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From a purely utilitarian perspective, voting does not appear to be a ‘rational’ choice in a large electorate election if there is some opportunity cost in going to the polls, given the extremely low probability that one’s decision will be pivotal (Owen and Grofman 1984; Mueller 2003). Yet most people vote, which is known as the paradox of voting (Fiorina 1989; Grofman 1993). Why, then, do many people vote? One reason is that many persons feel that it is a citizen’s duty to vote in a democracy, they consider that this is the ‘right’, ‘ethical’ thing to do (Campbell et al.,1960, Riker and Ordeshook 1968, Verba et al. 1995, Blais 2000, Clarke et al. 2004, Blais and Achen 2012). Sense of civic duty even appears to be the most powerful predictor of voting (Blais 2000).
This moral basis for the act of voting is known in the literature as civic duty, the duty to vote or simply as “the D term”. In spite of its predictive power and popularity among political behaviour scholars, the
phenomenon remains fuzzy and unexplored. The danger exists that this attitudinal term becomes a hotchpotch for all the psychological determinants of voting outside the rational parameters. If we know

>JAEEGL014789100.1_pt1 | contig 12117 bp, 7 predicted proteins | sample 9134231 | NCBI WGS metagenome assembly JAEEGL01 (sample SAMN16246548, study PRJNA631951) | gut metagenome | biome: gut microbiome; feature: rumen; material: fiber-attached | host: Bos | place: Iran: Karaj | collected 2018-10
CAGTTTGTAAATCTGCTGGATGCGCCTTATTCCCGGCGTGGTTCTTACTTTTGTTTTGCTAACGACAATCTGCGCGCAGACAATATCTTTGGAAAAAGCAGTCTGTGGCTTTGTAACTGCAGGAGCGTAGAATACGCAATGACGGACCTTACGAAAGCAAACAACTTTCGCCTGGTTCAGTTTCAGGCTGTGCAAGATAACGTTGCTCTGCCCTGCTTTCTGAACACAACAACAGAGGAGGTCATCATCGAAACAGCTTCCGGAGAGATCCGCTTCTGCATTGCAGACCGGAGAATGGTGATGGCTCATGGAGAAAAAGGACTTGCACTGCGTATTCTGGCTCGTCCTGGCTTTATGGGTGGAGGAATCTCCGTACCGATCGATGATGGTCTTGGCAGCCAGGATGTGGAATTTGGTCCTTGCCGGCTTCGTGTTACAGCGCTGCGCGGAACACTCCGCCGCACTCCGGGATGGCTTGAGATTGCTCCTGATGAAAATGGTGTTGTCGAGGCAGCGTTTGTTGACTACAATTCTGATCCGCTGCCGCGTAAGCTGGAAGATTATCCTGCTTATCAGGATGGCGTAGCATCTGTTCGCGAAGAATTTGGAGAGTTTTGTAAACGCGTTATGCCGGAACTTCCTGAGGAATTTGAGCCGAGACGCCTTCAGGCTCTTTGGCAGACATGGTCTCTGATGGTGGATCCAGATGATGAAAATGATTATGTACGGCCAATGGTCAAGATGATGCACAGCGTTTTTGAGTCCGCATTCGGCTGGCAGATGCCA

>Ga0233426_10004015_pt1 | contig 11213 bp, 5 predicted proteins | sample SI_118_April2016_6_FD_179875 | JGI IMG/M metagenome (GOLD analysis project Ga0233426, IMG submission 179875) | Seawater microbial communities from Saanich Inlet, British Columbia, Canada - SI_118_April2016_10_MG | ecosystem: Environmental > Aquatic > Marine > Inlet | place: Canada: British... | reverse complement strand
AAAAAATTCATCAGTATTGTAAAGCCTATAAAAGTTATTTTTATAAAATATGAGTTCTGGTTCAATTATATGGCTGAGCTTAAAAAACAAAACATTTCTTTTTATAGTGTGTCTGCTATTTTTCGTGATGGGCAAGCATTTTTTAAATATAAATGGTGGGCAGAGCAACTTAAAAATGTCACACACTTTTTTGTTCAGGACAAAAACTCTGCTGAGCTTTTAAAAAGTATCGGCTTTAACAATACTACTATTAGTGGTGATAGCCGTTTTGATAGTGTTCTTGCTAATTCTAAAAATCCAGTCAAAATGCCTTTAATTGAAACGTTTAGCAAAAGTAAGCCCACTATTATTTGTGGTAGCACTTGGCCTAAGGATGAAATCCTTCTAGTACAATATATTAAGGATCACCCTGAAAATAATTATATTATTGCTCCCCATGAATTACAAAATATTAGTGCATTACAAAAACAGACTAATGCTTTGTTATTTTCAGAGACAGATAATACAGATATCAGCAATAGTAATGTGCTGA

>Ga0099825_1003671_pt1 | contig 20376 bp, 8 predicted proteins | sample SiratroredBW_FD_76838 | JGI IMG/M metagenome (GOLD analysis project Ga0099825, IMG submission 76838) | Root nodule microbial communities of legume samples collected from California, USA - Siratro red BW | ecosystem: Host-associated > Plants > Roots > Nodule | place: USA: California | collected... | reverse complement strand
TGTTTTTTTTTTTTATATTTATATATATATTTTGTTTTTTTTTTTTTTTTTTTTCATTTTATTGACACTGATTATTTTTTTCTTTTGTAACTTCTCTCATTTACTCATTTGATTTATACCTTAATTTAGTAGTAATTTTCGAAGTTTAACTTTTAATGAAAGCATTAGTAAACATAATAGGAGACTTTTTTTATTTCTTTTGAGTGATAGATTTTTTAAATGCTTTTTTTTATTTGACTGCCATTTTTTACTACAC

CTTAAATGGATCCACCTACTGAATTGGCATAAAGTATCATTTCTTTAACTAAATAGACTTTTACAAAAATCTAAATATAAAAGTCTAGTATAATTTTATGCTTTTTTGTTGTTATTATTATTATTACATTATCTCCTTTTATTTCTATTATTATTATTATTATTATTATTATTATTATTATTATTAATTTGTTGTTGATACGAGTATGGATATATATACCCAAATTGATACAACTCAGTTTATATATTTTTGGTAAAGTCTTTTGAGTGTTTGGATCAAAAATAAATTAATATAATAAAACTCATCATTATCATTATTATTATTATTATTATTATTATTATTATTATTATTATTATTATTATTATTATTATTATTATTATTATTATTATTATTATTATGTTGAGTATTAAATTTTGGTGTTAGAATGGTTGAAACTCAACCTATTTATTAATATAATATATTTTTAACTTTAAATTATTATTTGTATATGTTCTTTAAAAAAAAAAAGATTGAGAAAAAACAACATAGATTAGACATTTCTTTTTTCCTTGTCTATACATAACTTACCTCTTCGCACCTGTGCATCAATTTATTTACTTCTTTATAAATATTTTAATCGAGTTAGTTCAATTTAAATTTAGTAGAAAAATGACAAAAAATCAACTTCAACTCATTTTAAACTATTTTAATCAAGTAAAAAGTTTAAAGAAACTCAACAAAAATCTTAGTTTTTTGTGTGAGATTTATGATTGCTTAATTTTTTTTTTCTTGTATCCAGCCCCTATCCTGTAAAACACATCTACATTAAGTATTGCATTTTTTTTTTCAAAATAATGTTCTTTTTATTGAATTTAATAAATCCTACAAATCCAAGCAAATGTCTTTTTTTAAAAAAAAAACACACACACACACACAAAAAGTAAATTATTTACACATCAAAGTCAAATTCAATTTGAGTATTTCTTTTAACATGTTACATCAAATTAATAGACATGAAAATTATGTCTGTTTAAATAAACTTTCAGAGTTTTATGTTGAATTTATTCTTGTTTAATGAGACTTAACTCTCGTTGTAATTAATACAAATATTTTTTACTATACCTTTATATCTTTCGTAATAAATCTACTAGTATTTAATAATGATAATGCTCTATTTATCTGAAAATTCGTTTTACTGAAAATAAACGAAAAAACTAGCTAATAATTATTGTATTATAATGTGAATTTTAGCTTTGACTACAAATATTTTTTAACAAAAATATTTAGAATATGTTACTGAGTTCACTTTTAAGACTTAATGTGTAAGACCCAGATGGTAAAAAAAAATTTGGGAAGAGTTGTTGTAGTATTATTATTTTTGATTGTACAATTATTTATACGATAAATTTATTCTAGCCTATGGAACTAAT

relatively little about the exact nature of civic duty, its causes are even more mysterious.
We intend to produce the first systematic study of the duty to vote. This is the logical follow-up to the book written by the principal co-investigator more than 10 years ago: To Vote or not to Vote?. This
capital work for the Political Behaviour studies (769 citations in Google Scholar) reached two main conclusions: first, the contribution of rational choice to our understanding of turnout is limited; second,
sense of civic duty is the most powerful motivation for voting. The next step is to examine in depth the sources of that belief, which is precisely what this project is about. We have identified eight research questions related to the duty to vote. We plan to write papers that
address these questions, present them at international conferences, publish some of them in top quality scientific journals, and finally produce a book manuscript. The eight research questions (RQ) are: (RQ1) How should duty be measured? (RQ2) How does it relate to other political attitudes? (RQ3) How widespread is it? (RQ4) Who feels that it is a duty to vote? (RQ5) Where does duty come from? (RQ6)
Does it vary over time? (RQ7) Does duty vary across countries and regions and, thus, according to contextual factors?(RQ8) How is duty enforced?
Since our goal is to understand why people do (or do not) construe voting as a duty, our main source of
data will consist of existing surveys. We will also make use of novel lab experiments to comprehend how the public norm that voting is a duty is enforced and new survey experiments to sort out to what
extent people feel a duty to vote as members of their society or as members of a democratic polity. We intend to collect and merge all the relevant surveys including questions about the duty to vote. A
preliminary search for surveys containing questions related to the moral obligation of voting yields no less than a hundred studies.
In short, we hope to make a substantial contribution to our understanding of the sources, both contextual and individual, of citizens’ view about whether voting is a duty or not
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